K is for ‘Kangaroo closure’, a procedure invented in 1909 in the context of a bitter parliamentary battle over the Liberal government’s budget proposals. It then attracted execration; these days, known as the selection of amendments, its association with efforts to limit the opportunities for debate has been largely forgotten. Lord Robert Cecil, the conservative… Continue reading Kangaroo closure
To break a long gap in posts in this blog, J is for Journal, the essential record of what has been decided in either House of Parliament (not what is said: the official report of the debates is an entirely different matter). The Journals of the House of Commons and the House of Lords are… Continue reading Journal
I'm lucky enough to be one of the four new British Academy / Wolfson Foundation Research Professors chosen in 2017. The arrangement provides us with funding for three years' worth of uninterrupted research, a huge luxury and enormous privilege. I'm very proud and very grateful to the Academy and the Foundation for the opportunity, and… Continue reading Reformation to Referendum: a new history of Parliament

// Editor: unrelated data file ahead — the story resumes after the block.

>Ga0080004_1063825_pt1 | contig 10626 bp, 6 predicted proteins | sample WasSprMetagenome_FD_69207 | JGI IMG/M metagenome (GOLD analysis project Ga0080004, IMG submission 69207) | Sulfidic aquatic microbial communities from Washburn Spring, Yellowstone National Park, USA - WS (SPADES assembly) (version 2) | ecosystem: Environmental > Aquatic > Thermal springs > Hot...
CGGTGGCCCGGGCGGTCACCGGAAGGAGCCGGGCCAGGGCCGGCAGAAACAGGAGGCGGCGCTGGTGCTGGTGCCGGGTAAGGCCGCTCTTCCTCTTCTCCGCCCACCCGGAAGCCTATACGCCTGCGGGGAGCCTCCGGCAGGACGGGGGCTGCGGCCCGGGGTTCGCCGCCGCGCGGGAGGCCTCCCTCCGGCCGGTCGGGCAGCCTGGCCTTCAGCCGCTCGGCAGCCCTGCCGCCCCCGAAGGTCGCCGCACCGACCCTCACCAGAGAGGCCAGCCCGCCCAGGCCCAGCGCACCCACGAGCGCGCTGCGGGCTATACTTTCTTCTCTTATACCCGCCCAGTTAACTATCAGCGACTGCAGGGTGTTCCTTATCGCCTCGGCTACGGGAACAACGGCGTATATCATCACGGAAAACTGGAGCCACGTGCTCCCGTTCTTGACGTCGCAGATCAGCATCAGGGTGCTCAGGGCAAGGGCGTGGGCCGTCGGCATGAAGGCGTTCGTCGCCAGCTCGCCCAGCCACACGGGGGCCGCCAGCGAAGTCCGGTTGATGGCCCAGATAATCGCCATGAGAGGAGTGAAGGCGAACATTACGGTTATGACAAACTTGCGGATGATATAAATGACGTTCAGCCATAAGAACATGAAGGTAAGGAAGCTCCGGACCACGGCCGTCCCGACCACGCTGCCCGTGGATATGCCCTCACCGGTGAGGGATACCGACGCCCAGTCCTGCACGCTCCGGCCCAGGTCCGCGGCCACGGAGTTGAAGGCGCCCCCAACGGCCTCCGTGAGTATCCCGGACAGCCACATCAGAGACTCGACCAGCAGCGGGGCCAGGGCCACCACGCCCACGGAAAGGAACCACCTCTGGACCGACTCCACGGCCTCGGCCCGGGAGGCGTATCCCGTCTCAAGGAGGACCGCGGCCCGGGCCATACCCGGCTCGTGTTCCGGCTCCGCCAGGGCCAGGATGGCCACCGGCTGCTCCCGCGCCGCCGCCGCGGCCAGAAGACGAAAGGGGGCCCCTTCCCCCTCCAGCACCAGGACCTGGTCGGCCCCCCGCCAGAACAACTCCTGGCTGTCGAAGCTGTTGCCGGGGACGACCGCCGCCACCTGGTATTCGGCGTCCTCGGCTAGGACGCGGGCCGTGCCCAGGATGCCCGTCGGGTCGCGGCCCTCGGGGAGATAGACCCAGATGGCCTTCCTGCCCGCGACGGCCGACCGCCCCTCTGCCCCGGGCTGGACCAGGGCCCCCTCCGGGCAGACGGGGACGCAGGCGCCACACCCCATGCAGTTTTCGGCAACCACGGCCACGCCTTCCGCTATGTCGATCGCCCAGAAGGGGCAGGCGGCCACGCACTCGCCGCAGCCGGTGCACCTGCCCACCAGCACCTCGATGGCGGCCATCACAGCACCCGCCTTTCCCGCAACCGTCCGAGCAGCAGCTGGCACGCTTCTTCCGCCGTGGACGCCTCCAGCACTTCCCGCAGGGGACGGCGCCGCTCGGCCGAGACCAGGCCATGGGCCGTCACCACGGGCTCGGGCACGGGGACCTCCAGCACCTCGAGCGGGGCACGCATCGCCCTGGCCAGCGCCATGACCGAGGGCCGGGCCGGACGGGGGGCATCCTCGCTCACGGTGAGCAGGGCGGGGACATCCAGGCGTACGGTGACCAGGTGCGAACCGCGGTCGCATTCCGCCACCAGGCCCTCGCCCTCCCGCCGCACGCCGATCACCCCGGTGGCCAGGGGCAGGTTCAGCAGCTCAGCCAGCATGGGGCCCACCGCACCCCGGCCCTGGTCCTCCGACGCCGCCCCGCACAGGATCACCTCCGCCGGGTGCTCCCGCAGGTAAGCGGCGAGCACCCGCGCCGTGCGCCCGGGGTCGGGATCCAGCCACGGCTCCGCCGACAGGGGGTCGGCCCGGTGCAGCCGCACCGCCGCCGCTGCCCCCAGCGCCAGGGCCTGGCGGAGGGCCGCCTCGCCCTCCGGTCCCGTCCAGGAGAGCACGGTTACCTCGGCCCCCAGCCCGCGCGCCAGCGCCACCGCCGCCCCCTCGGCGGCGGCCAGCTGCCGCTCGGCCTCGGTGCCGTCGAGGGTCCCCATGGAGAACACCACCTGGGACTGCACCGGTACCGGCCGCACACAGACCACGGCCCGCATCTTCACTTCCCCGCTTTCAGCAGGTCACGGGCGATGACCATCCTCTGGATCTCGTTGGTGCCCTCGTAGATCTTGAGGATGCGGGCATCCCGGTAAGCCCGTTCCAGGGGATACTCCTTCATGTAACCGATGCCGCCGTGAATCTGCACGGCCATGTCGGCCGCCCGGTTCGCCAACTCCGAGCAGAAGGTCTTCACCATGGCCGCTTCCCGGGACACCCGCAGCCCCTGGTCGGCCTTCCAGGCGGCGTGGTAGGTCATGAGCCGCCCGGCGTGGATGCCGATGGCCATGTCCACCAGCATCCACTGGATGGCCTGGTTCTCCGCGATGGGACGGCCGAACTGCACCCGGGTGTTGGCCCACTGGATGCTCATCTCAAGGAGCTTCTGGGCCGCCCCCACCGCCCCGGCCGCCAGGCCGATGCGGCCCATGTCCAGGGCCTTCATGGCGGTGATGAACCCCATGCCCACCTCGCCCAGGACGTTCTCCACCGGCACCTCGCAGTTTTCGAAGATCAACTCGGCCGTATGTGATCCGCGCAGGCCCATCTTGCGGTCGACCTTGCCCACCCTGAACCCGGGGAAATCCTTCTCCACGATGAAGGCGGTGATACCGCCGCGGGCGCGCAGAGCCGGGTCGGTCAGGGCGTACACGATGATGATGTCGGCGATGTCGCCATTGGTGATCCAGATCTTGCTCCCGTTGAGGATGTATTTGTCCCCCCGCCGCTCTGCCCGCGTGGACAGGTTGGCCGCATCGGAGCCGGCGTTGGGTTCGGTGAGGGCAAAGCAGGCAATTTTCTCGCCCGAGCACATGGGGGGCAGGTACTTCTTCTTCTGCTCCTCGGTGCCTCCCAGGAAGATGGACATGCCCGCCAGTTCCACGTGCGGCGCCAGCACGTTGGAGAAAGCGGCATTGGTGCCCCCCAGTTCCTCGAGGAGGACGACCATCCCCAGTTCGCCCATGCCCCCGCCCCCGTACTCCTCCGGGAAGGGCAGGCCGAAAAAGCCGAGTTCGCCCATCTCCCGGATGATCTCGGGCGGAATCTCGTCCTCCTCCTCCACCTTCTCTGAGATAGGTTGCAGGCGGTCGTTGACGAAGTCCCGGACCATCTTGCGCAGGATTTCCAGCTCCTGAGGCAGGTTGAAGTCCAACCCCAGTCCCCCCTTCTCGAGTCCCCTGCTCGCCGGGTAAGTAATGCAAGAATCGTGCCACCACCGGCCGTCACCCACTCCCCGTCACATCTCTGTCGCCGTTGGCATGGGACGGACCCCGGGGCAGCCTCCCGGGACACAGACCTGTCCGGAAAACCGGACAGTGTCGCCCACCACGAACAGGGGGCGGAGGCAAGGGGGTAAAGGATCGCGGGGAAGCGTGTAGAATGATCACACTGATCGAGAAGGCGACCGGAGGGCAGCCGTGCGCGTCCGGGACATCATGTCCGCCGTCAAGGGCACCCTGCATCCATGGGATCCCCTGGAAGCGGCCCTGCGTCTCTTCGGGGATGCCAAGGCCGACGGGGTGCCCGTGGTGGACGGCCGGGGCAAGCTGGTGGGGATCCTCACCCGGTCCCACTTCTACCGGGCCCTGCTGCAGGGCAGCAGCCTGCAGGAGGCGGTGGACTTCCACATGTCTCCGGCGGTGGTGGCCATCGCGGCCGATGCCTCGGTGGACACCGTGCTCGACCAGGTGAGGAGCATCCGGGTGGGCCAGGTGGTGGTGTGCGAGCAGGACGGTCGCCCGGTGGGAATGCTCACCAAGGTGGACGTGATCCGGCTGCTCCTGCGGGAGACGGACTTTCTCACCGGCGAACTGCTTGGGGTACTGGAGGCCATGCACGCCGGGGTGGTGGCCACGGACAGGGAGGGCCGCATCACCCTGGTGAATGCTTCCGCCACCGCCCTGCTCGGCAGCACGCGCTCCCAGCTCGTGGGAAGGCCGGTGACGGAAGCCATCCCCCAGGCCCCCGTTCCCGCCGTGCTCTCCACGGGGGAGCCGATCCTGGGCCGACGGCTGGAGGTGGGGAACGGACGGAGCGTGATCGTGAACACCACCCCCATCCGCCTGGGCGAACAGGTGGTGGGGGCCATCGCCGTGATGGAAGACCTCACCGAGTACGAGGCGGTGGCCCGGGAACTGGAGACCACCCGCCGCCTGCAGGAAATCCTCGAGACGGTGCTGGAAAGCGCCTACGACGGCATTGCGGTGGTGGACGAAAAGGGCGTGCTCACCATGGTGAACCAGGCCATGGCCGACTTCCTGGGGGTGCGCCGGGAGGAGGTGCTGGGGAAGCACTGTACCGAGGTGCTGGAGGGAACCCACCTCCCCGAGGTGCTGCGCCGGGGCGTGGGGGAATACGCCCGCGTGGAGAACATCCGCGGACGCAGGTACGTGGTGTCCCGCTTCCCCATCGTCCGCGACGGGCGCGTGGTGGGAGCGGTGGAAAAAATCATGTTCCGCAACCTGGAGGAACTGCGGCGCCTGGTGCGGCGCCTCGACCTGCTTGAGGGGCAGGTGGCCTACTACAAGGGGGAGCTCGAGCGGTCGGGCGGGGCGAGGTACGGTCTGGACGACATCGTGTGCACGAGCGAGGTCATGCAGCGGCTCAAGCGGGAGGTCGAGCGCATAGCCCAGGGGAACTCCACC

I is for impeachment, a parliamentary prosecution in which classically the lower House of the legislature acts to present the alleged malefactor for trial, and the upper House sits in judgement. Much has been heard about the procedure in recent years, first because of its deployment in Brazil against the President, Dilma Rousseff, resulting in… Continue reading Impeachment
H is for the Henry VIII Clause, a nickname given to a provision in an Act of Parliament that delegates to a minister the power to modify the Act itself, or other Acts of Parliament. The delegation by Parliament of various powers to ministers – ‘delegated legislation’ or ‘secondary legislation’ – became common during the… Continue reading Henry VIII Clauses
G is for gallery, where since at least the seventeenth century the presence of members of the public, looking on to the Houses’ debates has been connived at by Members, officially forbidden and in practice tolerated, before, much more recently, it has been actively encouraged. The history of the galleries is closely bound up with… Continue reading Gallery
‘The Frank’, the privilege of free postage for Members of Parliament, became during the late seventeenth and eighteenth centuries notorious for its abuse, not just by Members, but by virtually everybody else as well.